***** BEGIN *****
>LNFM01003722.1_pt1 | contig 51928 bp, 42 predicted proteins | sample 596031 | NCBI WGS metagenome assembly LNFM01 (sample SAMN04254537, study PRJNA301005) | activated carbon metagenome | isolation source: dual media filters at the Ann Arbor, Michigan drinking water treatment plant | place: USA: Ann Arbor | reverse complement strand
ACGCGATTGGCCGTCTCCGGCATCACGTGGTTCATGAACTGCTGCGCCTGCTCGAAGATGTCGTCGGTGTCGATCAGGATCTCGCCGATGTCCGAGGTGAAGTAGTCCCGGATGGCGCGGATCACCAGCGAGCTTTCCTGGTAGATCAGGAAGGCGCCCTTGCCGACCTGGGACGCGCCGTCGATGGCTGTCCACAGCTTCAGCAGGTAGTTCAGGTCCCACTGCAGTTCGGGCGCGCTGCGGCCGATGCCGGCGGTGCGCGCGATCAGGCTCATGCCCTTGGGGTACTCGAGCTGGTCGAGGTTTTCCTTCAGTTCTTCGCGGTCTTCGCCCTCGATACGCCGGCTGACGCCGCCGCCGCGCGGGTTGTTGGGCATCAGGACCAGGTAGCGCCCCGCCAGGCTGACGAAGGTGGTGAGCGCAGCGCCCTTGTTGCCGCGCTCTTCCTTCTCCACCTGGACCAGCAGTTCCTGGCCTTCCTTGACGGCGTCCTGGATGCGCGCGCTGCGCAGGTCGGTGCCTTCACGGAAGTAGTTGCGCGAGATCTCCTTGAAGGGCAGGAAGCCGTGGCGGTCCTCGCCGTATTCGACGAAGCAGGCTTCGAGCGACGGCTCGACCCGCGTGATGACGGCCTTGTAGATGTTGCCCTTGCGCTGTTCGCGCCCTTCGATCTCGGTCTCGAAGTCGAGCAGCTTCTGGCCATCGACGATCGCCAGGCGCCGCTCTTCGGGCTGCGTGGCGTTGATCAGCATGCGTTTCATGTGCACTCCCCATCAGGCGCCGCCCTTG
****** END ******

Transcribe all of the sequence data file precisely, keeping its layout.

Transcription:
>LNFM01003722.1_pt1 | contig 51928 bp, 42 predicted proteins | sample 596031 | NCBI WGS metagenome assembly LNFM01 (sample SAMN04254537, study PRJNA301005) | activated carbon metagenome | isolation source: dual media filters at the Ann Arbor, Michigan drinking water treatment plant | place: USA: Ann Arbor | reverse complement strand
ACGCGATTGGCCGTCTCCGGCATCACGTGGTTCATGAACTGCTGCGCCTGCTCGAAGATGTCGTCGGTGTCGATCAGGATCTCGCCGATGTCCGAGGTGAAGTAGTCCCGGATGGCGCGGATCACCAGCGAGCTTTCCTGGTAGATCAGGAAGGCGCCCTTGCCGACCTGGGACGCGCCGTCGATGGCTGTCCACAGCTTCAGCAGGTAGTTCAGGTCCCACTGCAGTTCGGGCGCGCTGCGGCCGATGCCGGCGGTGCGCGCGATCAGGCTCATGCCCTTGGGGTACTCGAGCTGGTCGAGGTTTTCCTTCAGTTCTTCGCGGTCTTCGCCCTCGATACGCCGGCTGACGCCGCCGCCGCGCGGGTTGTTGGGCATCAGGACCAGGTAGCGCCCCGCCAGGCTGACGAAGGTGGTGAGCGCAGCGCCCTTGTTGCCGCGCTCTTCCTTCTCCACCTGGACCAGCAGTTCCTGGCCTTCCTTGACGGCGTCCTGGATGCGCGCGCTGCGCAGGTCGGTGCCTTCACGGAAGTAGTTGCGCGAGATCTCCTTGAAGGGCAGGAAGCCGTGGCGGTCCTCGCCGTATTCGACGAAGCAGGCTTCGAGCGACGGCTCGACCCGCGTGATGACGGCCTTGTAGATGTTGCCCTTGCGCTGTTCGCGCCCTTCGATCTCGGTCTCGAAGTCGAGCAGCTTCTGGCCATCGACGATCGCCAGGCGCCGCTCTTCGGGCTGCGTGGCGTTGATCAGCATGCGTTTCATGTGCACTCCCCATCAGGCGCCGCCCTTG